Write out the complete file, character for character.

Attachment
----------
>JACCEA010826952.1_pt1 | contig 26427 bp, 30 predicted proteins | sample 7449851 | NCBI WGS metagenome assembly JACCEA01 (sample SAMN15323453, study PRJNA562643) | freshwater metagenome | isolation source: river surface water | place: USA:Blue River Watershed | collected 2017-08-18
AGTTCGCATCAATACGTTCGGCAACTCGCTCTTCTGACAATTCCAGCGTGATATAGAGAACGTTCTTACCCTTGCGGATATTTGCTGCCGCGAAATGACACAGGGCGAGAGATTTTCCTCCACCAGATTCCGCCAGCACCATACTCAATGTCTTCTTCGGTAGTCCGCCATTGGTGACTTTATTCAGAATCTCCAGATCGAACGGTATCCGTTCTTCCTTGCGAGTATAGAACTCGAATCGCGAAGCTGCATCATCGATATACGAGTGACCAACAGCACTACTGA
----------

>JACCEA010826952.1_pt1 | contig 26427 bp, 30 predicted proteins | sample 7449851 | NCBI WGS metagenome assembly JACCEA01 (sample SAMN15323453, study PRJNA562643) | freshwater metagenome | isolation source: river surface water | place: USA:Blue River Watershed | collected 2017-08-18
AGTTCGCATCAATACGTTCGGCAACTCGCTCTTCTGACAATTCCAGCGTGATATAGAGAACGTTCTTACCCTTGCGGATATTTGCTGCCGCGAAATGACACAGGGCGAGAGATTTTCCTCCACCAGATTCCGCCAGCACCATACTCAATGTCTTCTTCGGTAGTCCGCCATTGGTGACTTTATTCAGAATCTCCAGATCGAACGGTATCCGTTCTTCCTTGCGAGTATAGAACTCGAATCGCGAAGCTGCATCATCGATATACGAGTGACCAACAGCACTACTGA